In search of Nigerians` diminishing happiness

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By Muhyideen Jimoh

In 2003, the World Values Survey reported that Nigeria was home to world’s happiest people.

The study, which was carried out over a period of three years showed that Nigeria beat no fewer than 65 countries to claim the top spot.

More than two decades after, the 2024 World’s Happiness Report released on March 20 to mark the International Day of Happiness ranked Nigeria 102 happiest country of 143 countries surveyed globally.

The report released in partnership with Gallup, the Oxford Wellbeing Research Centre, the U.N. Sustainable Development Solutions Network, and the WHR’s Editorial Board scored Nigeria 4.881 points in its latest 2024 survey.

The News Agency of Nigeria (NAN) reports that Nigeria’s happiness scores has remained below 5 points since 2020, fluctuating between 4.552 to 5.268 points.

The report factored self-reported life satisfaction evaluations alongside a 6-point metrics like GDP per capita, social support networks, health expectancy, freedom, generosity, and levels of corruption to determine national happiness rankings.

Why has Nigeria’s performance continued to decline over the years? Experts offer insights.

Dr Christopher Piwuna, Consultant Psychiatrist, Jos University Teaching Hospital (JUTH) believes the ability of government to improve the welfare of Nigerians will greatly boost their happiness level.

“In 2003 Nigeria was number one worldwide on happiness assessment, but now we are 102, this is not too good for the nation.

“We have really gone backward though life expectancy has improved within the country.

“The rate of poverty in the land has impacted negatively on the happiness ranking of the country,” he said.

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Similarly, Safiya Ojo, General Medical Practitioner, Wuse General Hospital, Abuja, said being happy could help ones general well-being and lifespan.

Aisha Bubah, Counseling Psychologist, Network for Psychosocial Support, Africa (NPS-Africa), said there was the need for Nigerians to take care of their mental health to avoid depression.

“If one is in a happy state, it means less troubles, less stress and better well-being. Conversely if one is unhappy there will be depression, suicide, anxiety, and stress disorder.

“Depression is a significant problem that has affected some youths which has made them to be drug addicts.

“We need to create time for relaxation and look beyond the economic situation of the country; we need to focus on the positives in every bad situation,” Bubah said.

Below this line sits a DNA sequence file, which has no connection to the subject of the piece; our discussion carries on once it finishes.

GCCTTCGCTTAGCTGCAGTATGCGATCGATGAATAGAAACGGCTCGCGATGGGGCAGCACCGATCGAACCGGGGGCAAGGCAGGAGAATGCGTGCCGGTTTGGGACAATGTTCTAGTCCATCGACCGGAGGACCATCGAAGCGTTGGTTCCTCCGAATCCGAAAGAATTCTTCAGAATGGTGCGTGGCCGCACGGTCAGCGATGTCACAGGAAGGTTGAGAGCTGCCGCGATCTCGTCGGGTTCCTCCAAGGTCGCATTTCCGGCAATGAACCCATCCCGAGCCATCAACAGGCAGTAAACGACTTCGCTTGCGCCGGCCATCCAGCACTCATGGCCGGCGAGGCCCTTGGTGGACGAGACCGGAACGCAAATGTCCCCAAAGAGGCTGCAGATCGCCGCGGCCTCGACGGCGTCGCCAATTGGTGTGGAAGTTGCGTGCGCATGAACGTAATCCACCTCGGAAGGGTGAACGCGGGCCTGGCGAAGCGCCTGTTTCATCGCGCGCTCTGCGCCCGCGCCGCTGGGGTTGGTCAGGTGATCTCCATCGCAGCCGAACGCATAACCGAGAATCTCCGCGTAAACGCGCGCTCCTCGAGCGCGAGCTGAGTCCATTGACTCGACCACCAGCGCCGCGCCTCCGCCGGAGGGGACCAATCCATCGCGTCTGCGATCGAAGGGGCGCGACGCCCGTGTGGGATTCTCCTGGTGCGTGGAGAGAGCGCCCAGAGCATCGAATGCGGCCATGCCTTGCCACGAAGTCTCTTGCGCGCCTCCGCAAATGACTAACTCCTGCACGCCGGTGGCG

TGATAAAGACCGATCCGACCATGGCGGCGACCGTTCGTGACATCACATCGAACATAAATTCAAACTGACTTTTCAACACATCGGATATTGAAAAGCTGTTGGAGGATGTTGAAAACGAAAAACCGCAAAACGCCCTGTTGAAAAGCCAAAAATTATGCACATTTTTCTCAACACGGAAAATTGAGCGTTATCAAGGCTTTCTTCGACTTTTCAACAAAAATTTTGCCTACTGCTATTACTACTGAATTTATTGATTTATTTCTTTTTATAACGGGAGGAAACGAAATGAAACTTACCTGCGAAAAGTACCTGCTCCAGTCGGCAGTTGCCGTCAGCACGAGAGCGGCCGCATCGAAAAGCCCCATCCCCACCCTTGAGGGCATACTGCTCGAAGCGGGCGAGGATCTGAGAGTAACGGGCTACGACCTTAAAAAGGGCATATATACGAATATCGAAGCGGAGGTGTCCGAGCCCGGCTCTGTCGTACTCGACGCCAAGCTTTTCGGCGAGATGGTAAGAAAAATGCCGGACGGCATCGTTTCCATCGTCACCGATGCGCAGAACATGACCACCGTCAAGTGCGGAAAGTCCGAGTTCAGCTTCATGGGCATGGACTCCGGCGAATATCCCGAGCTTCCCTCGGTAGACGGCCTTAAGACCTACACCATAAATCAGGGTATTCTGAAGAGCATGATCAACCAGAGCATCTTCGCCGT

Interestingly while Nigeria is on the slide on the World’s Happiness report, Finland was in March, 2024 crowned the world’s happiest country for a seventh consecutive year.

According to the Finnish Happiness Institute (FHI) study, when asking people living in Finland what makes them happy, Finns always mention proximity to nature and the opportunities it offers for recreation and relaxation.

“In Finland, you are never more than a 10-minute walk from a park or forest. Clean water, unpolluted air and unspoiled nature greatly contribute to wellbeing and happiness – and nurture creativity” it said in a report.

Johanna Jäkälä, Executive Director, Finland Promotion Services, Business Finland, says the anti-stress lifestyle, outstanding government and modern facilities help boost the happy lifestyle of the Finnish people.

“The anti-stress lifestyle also influences the Finnish work culture. Finland is a country of low hierarchies, and work-life balance is highly valued.

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“When people come here, they also get access to a kind of lifestyle which is pretty unique.

“We like to think that happiness is good for business and happy employees are productive employees,” he said.

“In Helsinki it is completely normal to leave the baby outside, obviously with a baby monitor and if possible by the window, so you can see the stroller while shopping or having coffee,” Jennifer De Paola, a social psychologist and expert on Finnish happiness said.

Elisabet Lahti, PhD, author, researcher and founder of Sisu Lab. stressed the importance of adequate security and working in an egalitarian society for  citizens to feel relaxed and happy.

“In a well-functioning, fair and equal society, people can worry less and concentrate on living their lives.

“Poor life decisions or bad luck don’t necessarily have to mean falling too far behind. To feel safe is one of our primal needs and if we’re not safe, we’re not able to relax into co-creation and innovation,” she said.

Experts say that the Nigerian government can do a lot more to make Nigerians feel happier and more productive.

They say this can be achieved through heavy investment in infrastructure/social amenities and the implementation of sound economic policies.

Mr Andrew Mamedu, Country Director, Action Aid Nigeria (AAN), a social justice NGO, said President Bola Tinubu’s 8-point agenda, if implemented properly could give hope to the poor and boost Nigerians’ productivity.

“The 8-Point Agenda encompass critical areas such as food security, ending poverty, economic growth, job creation, access to capital, improved security, a fair playing field, rule of law, and the fight against corruption.

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“They reflect the aspirations of the citizens for a more inclusive and prosperous society.” he said.

Experts opine that there is a nexus between the Tinubu’s ‘renewed hope’ 8-point agenda and the World Happiness index 6-point parameters which are all geared towards a better economy and society.

They point to the path to the renewal of Nigerians’ fast-eroding happiness. (NANFeatures) (

** If used please credit the writer and News Agency of Nigeria.

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